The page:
The last decade has been characterized by a number of revolutions spurred by social media or mobile telephony, as authoritarian governments have been overthrown after fast mobilization through these communication channels.
Everyone probably knows about the Arab spring revolutions and the role social media played in them.
Prior to these events, governments were also forced to leave in the Philippines (2001), Spain (2004), and Moldova (2009), due to mobilization that occurred through new media (Shirky:2010).
The advantages of the media for organizing opposition, building social movements, and mobilizing large groups of people are amongst others the immediacy and fluidity of these media, as well as the difficulties governments have to control them.
According to White and McAllister (2014), the political consequences of social media are graver for authoritarian regimes than in democratic states. Authoritarian governments lose control over agenda-setting, and social media by default foster social movements and opposition formation. Responds by governments have been to shut down the internet at crucial periods, build permanent firewalls, monitor information flows, or manipulate information flows.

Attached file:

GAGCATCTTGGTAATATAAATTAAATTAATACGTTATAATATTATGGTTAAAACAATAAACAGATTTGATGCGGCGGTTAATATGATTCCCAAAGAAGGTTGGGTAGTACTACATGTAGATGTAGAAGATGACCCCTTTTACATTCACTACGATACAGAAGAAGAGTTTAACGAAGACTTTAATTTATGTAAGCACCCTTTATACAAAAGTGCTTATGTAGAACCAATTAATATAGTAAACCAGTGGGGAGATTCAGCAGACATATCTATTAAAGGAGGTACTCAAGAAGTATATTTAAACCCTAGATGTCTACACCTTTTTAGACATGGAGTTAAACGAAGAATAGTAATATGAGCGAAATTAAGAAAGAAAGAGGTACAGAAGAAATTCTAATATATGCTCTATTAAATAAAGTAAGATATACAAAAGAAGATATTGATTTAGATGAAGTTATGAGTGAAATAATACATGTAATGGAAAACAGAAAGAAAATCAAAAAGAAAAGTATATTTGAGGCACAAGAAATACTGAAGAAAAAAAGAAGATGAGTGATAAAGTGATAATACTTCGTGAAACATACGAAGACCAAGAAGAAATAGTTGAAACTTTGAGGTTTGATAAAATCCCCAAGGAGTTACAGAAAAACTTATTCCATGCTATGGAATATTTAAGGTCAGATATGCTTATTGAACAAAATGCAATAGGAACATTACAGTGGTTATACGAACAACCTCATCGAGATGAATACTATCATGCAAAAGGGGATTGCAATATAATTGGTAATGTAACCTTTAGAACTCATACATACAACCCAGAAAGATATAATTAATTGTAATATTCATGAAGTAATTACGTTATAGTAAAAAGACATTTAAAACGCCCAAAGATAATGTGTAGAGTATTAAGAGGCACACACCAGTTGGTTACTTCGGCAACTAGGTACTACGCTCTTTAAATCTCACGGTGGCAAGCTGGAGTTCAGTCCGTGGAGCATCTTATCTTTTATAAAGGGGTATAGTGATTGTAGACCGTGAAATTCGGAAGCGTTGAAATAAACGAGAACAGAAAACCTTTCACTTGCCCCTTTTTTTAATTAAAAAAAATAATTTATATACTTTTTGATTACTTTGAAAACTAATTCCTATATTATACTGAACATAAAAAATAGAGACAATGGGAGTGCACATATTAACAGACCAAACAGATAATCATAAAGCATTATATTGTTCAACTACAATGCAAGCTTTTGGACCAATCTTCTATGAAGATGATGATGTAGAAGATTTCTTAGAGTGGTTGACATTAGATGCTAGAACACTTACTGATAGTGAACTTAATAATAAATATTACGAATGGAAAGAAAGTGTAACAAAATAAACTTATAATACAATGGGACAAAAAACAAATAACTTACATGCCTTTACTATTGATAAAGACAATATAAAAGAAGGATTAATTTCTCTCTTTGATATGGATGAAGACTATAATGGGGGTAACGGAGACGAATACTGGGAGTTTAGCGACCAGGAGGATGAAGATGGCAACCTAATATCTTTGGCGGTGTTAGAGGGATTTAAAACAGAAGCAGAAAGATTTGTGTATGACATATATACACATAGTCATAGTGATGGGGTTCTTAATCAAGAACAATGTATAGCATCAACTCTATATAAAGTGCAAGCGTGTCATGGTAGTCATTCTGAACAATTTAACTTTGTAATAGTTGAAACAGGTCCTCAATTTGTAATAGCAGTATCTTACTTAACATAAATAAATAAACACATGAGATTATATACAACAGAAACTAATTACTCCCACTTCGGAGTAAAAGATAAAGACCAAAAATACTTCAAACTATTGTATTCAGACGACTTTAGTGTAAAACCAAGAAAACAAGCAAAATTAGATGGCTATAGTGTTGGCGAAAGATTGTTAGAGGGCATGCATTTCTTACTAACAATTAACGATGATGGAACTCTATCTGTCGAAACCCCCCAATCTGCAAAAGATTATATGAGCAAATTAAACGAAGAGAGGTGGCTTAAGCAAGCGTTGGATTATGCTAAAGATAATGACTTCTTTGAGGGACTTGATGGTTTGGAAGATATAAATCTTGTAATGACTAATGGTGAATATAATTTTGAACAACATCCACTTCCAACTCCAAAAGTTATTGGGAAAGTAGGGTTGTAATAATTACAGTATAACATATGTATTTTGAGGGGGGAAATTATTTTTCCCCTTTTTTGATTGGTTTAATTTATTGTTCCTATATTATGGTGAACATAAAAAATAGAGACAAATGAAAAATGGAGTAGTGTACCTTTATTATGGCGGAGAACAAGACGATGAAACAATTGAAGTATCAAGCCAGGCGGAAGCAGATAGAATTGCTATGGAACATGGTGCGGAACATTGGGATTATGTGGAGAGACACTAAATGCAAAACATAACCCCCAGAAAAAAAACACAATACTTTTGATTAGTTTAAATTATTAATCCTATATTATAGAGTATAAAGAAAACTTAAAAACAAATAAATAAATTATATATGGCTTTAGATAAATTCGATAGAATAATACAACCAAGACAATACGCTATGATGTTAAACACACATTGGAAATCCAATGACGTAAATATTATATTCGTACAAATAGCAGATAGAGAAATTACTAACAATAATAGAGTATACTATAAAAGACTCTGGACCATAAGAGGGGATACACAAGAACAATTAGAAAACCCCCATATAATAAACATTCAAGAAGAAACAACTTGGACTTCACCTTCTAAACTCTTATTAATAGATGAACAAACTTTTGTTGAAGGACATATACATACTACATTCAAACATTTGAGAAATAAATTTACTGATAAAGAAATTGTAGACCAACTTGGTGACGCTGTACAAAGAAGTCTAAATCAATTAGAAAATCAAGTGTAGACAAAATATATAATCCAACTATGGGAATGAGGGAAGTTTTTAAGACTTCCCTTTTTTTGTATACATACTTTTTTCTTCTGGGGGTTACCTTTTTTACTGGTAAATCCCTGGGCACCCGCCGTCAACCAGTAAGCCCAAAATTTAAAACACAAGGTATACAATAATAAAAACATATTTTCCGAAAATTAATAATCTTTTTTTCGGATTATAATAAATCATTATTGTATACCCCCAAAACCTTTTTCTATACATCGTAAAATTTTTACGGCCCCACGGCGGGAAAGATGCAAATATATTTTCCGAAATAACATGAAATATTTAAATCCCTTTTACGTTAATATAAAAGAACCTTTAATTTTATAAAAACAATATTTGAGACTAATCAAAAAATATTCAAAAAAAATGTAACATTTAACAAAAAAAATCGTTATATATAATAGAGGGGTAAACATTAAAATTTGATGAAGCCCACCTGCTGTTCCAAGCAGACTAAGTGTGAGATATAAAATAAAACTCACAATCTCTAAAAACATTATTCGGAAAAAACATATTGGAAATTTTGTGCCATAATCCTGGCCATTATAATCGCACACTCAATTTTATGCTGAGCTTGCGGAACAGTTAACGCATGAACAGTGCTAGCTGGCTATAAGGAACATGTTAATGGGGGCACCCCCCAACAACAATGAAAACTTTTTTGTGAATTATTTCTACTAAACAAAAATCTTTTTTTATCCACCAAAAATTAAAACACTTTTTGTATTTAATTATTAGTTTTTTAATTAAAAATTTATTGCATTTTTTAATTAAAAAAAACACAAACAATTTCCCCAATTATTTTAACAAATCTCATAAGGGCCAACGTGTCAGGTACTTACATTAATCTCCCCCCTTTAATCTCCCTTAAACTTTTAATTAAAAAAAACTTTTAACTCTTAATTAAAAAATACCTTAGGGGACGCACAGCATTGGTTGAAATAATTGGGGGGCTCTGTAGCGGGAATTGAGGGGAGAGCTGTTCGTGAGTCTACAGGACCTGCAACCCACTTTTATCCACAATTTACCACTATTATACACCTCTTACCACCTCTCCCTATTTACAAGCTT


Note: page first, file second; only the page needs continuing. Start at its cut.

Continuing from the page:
White, Stephen & McAllister, Ian (2014) Did Russia (Nearly) have a Facebook Revolution in 2011? Social Media’s Challenge to Authoritarianism, POLITICS: VOL 34(1), 72–84
Shirky, Clay (2010), The Political Power of Social Media: Technology, the Public Sphere, and Political Change, Foreign Affairs 90.1